It was supposed to be the week that Boris Johnson reset his premiership.
Dominic Cummings was gone from No.10, and was supposed to take with him the multiple, concurrent and arguably unnecessary wars with everyone from the media to civil servants to Tory backbenchers.
But it was a week that ended with the resignation of one of the government’s longest serving officials - his independent adviser on ministerial interests Sir Alex Allan - after he found Priti Patel guilty of bullying and breaching the ministerial code, but was overruled by Johnson so the home secretary could keep her job.
The stalled relaunch was perhaps best exemplified by the PM’s new press secretary, Allegra Stratton, who was supposed to be at the vanguard of the Downing Street revolution, being forced to brief that Johnson “will not tolerate bullying”, despite having done just that.
And it was Stratton who also had to bat away questions about whether Johnson’s big reset had got off to a stuttering start, stressing that “the prime minister would like us all to look at this case alone”.
“I don’t think it’s helpful to try and draw dots or comparisons with anyone else,” Stratton added.
But it is difficult to escape those comparisons when Patel, like Cummings with his Barnard Castle eye test, has got away with breaking the rules.
The old Labour attack - one rule for us and another for them - is well and truly back, but it’s not just confined to the opposition.
One Tory insider believes that like the Cummings case, the story is not going to go away.
“Patel needs to go, she needs to resign,” they told me.
“Keir Starmer if he’s smart is going to frame this as a condition of Johnson’s premiership - who do you stand up for? You’re a bully, you don’t care about the little guy.
“It’s the elitist thing - it’s Barnard Castle, it’s Priti Patel.”
Matters were made worse when it emerged that the PM texted Tory colleagues urging them to “form a square around the prittster”, which Stratton was again forced to defend by stressing Patel was going to have a “testing day” - that is true, and it’s because she broke the ministerial code.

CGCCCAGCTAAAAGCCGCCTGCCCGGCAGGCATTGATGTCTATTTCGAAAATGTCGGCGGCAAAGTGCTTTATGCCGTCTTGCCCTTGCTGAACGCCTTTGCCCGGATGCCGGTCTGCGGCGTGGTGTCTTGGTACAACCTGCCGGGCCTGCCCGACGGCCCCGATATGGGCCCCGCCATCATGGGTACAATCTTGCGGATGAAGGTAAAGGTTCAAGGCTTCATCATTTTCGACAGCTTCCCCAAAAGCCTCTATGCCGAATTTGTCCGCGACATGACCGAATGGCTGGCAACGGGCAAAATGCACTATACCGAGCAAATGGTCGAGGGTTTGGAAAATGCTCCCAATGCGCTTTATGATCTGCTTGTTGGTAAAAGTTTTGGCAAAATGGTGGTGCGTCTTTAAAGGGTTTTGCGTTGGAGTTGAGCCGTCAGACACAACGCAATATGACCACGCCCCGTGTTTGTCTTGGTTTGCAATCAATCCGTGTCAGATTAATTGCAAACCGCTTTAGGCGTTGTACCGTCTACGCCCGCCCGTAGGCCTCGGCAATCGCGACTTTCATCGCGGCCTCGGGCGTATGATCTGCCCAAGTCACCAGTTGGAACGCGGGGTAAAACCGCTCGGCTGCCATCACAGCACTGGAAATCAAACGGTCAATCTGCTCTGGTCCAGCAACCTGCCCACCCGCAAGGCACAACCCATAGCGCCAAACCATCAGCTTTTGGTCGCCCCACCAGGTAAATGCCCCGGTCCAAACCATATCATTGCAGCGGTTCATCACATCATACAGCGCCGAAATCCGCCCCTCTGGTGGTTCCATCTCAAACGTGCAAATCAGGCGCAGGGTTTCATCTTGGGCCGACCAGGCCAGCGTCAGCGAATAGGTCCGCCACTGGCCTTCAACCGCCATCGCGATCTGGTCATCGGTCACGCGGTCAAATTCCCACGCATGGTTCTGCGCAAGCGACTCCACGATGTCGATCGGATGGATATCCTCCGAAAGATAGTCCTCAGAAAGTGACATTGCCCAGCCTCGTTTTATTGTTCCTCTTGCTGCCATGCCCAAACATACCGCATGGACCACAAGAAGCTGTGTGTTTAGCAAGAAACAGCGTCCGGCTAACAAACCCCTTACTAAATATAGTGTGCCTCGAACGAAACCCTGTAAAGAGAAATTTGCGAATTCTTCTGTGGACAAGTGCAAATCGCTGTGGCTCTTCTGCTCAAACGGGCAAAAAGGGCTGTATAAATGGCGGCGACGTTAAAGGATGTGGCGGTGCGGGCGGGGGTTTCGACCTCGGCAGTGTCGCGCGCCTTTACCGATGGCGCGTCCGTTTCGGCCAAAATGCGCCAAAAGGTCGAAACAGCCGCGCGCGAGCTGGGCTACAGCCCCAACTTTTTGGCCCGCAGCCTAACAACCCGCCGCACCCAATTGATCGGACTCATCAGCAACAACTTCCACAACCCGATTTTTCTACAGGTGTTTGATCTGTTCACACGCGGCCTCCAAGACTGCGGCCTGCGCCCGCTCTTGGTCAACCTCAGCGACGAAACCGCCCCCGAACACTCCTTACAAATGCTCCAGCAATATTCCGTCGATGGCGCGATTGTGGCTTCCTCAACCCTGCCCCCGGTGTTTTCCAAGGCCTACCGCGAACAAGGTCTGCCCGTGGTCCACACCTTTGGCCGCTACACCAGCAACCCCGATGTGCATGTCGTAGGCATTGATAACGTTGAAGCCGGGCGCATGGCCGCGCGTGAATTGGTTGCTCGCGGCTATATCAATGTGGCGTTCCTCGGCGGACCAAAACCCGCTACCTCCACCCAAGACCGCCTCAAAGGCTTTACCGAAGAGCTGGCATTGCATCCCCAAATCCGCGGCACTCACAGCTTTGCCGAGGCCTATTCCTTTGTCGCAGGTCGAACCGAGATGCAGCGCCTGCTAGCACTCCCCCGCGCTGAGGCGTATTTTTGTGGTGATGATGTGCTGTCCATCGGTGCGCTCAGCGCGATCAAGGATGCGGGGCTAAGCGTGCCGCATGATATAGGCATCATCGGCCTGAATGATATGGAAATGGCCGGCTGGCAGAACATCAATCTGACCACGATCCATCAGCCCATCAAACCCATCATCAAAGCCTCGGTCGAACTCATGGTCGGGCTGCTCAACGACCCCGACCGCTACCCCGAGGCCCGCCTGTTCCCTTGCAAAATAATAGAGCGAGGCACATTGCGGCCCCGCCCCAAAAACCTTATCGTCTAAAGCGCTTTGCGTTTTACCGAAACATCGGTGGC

There is a feeling among Tory MPs that this is “a Westminster bubble non-story” and that people may view this as a case of an “overly sensitive civil servant who couldn’t handle a fiery minister”.
And insiders think No.10 is so keen on Patel as home secretary precisely because she is combative, hardline and tough on issues like Channel crossings and crime, which they think puts her firmly in line with their voters.
Sources tell me Patel is also performing well on her key task of fulfilling the election pledge to recruit 20,000 extra police officers, which has won her big plaudits in Downing Street
One said: “She’s such a strong ally of the prime minister, in No.10 they think she is a good cabinet minister, and when she’s in the Home Office she’s aligned with the whole country.”
But even if Patel has ridden out the initial storm she may have to deal with an angry Home Office, where I’m told there has already been an “incredible brain drain” and where officials may now be emboldened to leak damaging stories about their boss.
“The fact that Alex Allan has resigned sends a signal to the civil service that they’re not going to be protected,” an insider said.
“When you start going after them they go after you, remember Amber Rudd.”
In short, the PM’s decision to “stick with Prit” may cause more damage yet.